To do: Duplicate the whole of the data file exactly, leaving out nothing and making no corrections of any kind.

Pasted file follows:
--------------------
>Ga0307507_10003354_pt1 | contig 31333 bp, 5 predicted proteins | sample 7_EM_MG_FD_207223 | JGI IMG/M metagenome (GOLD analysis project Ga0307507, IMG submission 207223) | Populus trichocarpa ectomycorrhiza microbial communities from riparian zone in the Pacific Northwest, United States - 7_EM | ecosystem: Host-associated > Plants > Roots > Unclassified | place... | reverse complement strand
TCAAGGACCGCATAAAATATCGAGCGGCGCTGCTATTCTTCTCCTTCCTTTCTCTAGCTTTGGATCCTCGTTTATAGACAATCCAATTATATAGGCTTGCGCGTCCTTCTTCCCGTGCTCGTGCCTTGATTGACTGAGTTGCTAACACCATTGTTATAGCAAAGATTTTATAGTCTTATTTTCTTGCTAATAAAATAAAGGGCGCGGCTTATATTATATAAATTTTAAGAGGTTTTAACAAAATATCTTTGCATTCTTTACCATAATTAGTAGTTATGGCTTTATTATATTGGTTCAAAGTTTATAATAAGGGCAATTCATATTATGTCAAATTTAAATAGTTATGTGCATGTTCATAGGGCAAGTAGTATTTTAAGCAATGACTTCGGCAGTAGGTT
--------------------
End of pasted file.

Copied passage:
>Ga0307507_10003354_pt1 | contig 31333 bp, 5 predicted proteins | sample 7_EM_MG_FD_207223 | JGI IMG/M metagenome (GOLD analysis project Ga0307507, IMG submission 207223) | Populus trichocarpa ectomycorrhiza microbial communities from riparian zone in the Pacific Northwest, United States - 7_EM | ecosystem: Host-associated > Plants > Roots > Unclassified | place... | reverse complement strand
TCAAGGACCGCATAAAATATCGAGCGGCGCTGCTATTCTTCTCCTTCCTTTCTCTAGCTTTGGATCCTCGTTTATAGACAATCCAATTATATAGGCTTGCGCGTCCTTCTTCCCGTGCTCGTGCCTTGATTGACTGAGTTGCTAACACCATTGTTATAGCAAAGATTTTATAGTCTTATTTTCTTGCTAATAAAATAAAGGGCGCGGCTTATATTATATAAATTTTAAGAGGTTTTAACAAAATATCTTTGCATTCTTTACCATAATTAGTAGTTATGGCTTTATTATATTGGTTCAAAGTTTATAATAAGGGCAATTCATATTATGTCAAATTTAAATAGTTATGTGCATGTTCATAGGGCAAGTAGTATTTTAAGCAATGACTTCGGCAGTAGGTT